While I actually have an MA in Global History, I have to admit that I mostly focused on Eastern European history (Central Europe, the Balkans, and Russia), and woefully neglected the entire rest of the world. There’s no shame in admitting ignorance, though, if you’re ready to widen your horizons! Phil’s dad gave us, amongst other books, David van Reybrouck’s “Congo: The Epic History of a People”. It’s the first from this pile of books I picked up to read.
It’s inherently problematic if a white European man writes a book about African history, and van Reybrouck is a Belgian writing about the Congo to boot. Van Reybrouck somewhat counteracts this by using oral history as his main methodology instead of only relying on written sources, which would inevitably present a mostly Eurocentric view on the country and its peoples during the colonial period. He has extensively traveled the country to interview contemporary witnesses, some who were actively part of historical developments, and some who simply lived these histories and their consequences. This works very well especially for the past couple of decades, but I side-eyed him using this method for the end of the 19th century.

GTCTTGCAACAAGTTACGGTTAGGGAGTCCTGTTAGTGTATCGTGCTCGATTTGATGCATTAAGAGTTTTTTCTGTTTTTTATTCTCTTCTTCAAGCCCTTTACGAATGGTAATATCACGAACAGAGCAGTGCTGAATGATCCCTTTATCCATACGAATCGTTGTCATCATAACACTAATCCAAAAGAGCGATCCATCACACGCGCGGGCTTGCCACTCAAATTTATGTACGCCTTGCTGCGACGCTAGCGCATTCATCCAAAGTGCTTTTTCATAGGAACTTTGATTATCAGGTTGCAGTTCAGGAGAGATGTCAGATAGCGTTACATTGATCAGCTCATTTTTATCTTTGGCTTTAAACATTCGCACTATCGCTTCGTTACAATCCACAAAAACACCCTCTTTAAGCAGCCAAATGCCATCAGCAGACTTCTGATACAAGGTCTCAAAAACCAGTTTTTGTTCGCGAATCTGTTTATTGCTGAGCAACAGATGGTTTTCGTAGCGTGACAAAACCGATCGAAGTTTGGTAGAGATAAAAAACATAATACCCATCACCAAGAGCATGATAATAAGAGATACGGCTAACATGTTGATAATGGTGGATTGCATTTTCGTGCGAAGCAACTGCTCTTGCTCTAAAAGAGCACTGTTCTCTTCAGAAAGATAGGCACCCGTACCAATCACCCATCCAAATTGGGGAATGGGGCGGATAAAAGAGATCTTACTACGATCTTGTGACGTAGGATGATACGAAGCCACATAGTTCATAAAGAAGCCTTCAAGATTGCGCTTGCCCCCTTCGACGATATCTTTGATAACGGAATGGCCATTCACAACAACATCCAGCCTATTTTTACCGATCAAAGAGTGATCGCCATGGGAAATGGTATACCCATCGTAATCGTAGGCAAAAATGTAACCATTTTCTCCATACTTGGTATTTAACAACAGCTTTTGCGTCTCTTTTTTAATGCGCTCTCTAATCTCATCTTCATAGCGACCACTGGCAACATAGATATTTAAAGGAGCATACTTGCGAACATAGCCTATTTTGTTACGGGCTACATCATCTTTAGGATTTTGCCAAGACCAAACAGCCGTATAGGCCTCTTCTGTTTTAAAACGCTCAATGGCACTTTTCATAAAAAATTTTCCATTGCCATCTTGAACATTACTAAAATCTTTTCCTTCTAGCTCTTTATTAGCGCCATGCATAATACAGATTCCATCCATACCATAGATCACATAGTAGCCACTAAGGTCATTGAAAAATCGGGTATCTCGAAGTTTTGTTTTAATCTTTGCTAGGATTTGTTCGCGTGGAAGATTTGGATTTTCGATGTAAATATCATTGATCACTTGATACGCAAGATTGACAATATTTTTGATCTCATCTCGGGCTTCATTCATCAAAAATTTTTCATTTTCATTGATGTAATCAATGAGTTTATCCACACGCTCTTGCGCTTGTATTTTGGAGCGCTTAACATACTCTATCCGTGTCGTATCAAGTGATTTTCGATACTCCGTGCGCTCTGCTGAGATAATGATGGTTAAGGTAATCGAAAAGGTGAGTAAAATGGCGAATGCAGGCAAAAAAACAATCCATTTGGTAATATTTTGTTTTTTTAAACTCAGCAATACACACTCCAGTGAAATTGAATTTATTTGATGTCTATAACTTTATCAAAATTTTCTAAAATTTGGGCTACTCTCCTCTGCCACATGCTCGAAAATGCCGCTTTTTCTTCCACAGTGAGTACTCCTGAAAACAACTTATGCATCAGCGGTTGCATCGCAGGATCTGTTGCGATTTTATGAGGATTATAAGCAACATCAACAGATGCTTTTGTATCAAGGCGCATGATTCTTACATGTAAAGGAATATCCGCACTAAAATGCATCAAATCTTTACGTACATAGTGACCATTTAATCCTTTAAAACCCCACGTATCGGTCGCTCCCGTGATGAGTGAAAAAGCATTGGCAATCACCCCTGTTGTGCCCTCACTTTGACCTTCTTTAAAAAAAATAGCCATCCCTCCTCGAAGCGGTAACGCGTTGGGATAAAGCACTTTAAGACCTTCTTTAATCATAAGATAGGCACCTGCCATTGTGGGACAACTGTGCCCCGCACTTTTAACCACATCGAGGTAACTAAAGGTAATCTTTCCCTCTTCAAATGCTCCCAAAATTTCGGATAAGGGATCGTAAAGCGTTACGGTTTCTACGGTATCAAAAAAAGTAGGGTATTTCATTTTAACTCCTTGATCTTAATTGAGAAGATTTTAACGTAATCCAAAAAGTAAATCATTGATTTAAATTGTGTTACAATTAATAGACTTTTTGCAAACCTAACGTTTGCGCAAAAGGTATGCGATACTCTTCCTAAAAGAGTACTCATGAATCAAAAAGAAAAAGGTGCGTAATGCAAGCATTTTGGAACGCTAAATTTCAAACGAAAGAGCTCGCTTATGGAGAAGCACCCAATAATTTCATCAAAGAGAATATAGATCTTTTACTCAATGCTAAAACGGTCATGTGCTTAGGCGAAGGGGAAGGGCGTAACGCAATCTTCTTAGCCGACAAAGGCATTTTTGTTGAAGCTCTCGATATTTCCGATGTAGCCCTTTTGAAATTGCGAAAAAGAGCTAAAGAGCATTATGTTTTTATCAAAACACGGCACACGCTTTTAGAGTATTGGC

Oral history of course has its drawbacks in that you have to be careful to not see one person’s story as the Ultimate Truth of What Really Happened. As far as I can tell, van Reybrouck overall succeeded in the balancing act between talking to the interviewee with an open mind while nevertheless keeping a critical distance. (Although the tired trope of “look at these ignorants marvel at the white man’s technology, and describe it in childish terms!” did creep in a few times.)
Personally, I was a bit disappointed that everything before the 19th century was only briefly dealt with in a short overview in the first chapter. Of course you’d have to rely solely on oral traditions and archaeology, and the Congo as a country with defined borders didn’t exist yet, so I can see how it’d be a challenge. I just found myself wishing for more information while I was reading these paragraphs!
On another note, it’s commendable that van Reybrouck made a point to tie Congolese history back to global history. It counteracts the attitude that what happens “there” has nothing to do with “us”. When in fact the rich resources of the Congo, be it uranium for the atom bomb or cobalt for smart phones, have always been instrumental in technological development, and in turn have caused outside powers to take an interest in the country, for better or worse. (Honestly, mostly for worse.) I also didn’t know that Congolese troops played a vital part in defeating the Axis powers on African soil!
Despite some misgivings, I’m really glad I read this book and would recommend it to everyone who wants to learn more about the Congo. It’s a great introductory work! Consider my horizons widened.